5 Healthy Habits That Will Add a Decade to Your Life

What if you could take matters into your own hands and add a decade to your life expectancy? Now you can, says a recent Harvard University study. All you have to do is consistently practice five positive healthy habits. 

The study itself included over 100,000 women and men, monitored for over 30 years. The focus was on how much time can be added to a life if healthy habits are practiced. 

So, what are the five positive life habits? 

 Don’t Smoke

Not only will not smoking add years to your life, but it can also increase the quality of your life. Smokers are prone to develop diseases, including cancers of the lung, throat, and mouth. Smoking also increases your chances of heart disease and stroke. 

If you do smoke, quitting may be easier said than done. Don’t beat yourself up about it. Instead, make a long-term plan and stick with it. If you must, include medications to help reduce the withdrawal symptoms and help keep you on track. Also, consider counseling or a support group. The earlier you stop smoking, the more years you add to your life. 

Maintain a Healthy Weight 

Maintaining a healthy body weight is one of the top two healthiest habits, along with not smoking, that will help add a decade to your life. This can be achieved in several ways, including diet and exercise. A better way to look at it, though, is to establish a healthy weight management plan, which will include both of these. 

Carrying fat around the abdomen is a sign of higher risk for developing certain diseases. To add years to your life, whittle this down and maintain it under 35 inches for women and under 40 inches for men. 

Being overweight creates more risk of developing cancer and heart problems by way of developing high blood pressure, high cholesterol, and hyperglycemia. To add more years to your life, determine your ideal healthy weight, reach it, then strive to maintain it. 

Put in at Least 30 Minutes of Exercise a Day

As we know, movement is imperative to our health. We often think we have to reserve hours each week and don’t know how we can fit it all into our schedule. This leads to sporadic workouts or none at all. But dedicating at least 30 minutes a day to exercising, according to the Harvard study, will benefit your long-term health.  

Exercising can provide increases in energy and stronger immunity. It will also boost your mental health, lowering levels of anxiety, stress, and depression. Together these benefits will help increase the efficiency of your body, thus adding more years to your life. 

To get started, think about what it is you enjoy doing. Is it fast walking, running, cycling, or swimming? Do you like to play tennis? Doing what you already enjoy will help keep you motivated.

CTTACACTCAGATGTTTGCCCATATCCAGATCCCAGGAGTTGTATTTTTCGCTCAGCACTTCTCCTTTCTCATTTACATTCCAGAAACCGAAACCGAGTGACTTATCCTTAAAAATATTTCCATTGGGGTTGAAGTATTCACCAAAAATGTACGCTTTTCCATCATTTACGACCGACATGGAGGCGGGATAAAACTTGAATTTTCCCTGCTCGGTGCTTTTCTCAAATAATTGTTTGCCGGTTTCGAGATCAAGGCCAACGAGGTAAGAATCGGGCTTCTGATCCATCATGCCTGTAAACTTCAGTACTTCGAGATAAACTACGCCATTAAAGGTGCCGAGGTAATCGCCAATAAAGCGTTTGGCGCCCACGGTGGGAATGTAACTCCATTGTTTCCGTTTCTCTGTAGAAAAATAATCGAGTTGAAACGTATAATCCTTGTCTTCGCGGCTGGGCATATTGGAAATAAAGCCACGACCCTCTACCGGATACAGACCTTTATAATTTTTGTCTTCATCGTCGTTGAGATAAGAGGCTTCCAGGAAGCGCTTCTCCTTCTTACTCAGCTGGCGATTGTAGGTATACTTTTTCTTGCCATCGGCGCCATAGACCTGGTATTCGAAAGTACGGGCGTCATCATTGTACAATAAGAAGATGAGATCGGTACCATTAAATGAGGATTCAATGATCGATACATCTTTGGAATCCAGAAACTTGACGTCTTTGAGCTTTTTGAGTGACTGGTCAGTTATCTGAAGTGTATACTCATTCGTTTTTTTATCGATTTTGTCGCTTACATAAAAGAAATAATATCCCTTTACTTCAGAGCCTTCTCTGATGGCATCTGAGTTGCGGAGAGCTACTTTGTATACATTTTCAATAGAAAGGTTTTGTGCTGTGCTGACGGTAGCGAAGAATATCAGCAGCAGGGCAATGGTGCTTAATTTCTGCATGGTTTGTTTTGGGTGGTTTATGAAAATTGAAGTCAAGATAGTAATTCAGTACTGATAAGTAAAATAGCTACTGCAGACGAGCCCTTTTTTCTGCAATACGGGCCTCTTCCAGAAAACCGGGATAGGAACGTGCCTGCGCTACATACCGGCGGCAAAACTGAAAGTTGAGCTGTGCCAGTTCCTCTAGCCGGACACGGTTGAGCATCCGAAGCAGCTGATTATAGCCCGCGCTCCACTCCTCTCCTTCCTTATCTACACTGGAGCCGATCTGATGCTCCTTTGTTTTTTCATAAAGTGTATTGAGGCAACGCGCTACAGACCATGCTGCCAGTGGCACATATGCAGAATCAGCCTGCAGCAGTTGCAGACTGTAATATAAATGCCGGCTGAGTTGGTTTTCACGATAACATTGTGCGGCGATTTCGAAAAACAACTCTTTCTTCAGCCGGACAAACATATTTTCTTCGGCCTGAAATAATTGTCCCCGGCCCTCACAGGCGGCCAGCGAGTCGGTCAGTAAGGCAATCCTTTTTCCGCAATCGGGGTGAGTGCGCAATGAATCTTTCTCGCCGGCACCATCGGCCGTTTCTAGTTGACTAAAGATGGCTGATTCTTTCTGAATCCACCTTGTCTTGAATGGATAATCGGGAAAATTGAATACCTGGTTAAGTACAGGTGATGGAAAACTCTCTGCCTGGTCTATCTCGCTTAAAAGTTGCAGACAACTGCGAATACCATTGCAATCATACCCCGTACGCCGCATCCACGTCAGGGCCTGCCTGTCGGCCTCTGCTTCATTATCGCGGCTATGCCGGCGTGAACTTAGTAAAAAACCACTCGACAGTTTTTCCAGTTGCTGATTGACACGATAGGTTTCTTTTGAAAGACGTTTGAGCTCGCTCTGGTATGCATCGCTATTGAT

Next, look at your schedule. Find the time to fit 30 minutes a day in and decide what you will do each day. Stick to this for a minimum of two weeks, preferably four. Be sure to include various workouts to include aerobic, core, strength training, and stretching. 

Whatever you do, make those thirty minutes count each and every day. 

Keep Your Alcohol Intake Low

With all the news today about how wine and alcohol can actually benefit your health, it is moderate alcohol intake that will add the most years to your life. 

Higher consumptions of alcohol can lead to: 

  • stroke 
  • certain types of cancer 
  • heart arrhythmias 
  • cirrhosis of the liver 
  • high blood pressure 
  • depression

These are just a few of the health risks associated with excessive alcohol intake. Curbing this now and moderating your intake will help add that extra decade to your life. 

A Healthy Diet is Key

We are what we eat, and we live as long as what we eat is good for us. Being highly selective in what you put in your body is perhaps the key to maintaining good health throughout your lifetime, including that extra decade.  

Here are a few guidelines to keep in mind. 

  • include foods high in antioxidants (e.g., dark green vegetables, berries) 
  • include fiber (e.g., plant-based foods, whole grains, fruits, vegetables) 
  • include foods that lower heart disease risk (e.g., legumes-beans, peas, and lentils) 
  • Avoid foods high in sugar and salt content, as well as refined carbohydrates and saturated fat (e.g., processed foods) 

One suggestion to get you started is to list out all the healthy foods you and your family actually like and will eat. Carry this list in your wallet, so you always have it with you when out to eat or grocery shopping.  

While these health recommendations are not new, additional proof that they work in adding years to your life can add the needed push to get you started. Begin creating your own healthy habits today. If you do smoke, make a plan to quit. Determine what your ideal healthy weight needs to be and develop your own weight management plan. Commit to 30 minutes of exercise each day. Curb your alcohol intake, and, finally, maintain a healthy diet. Isn’t another decade worth it?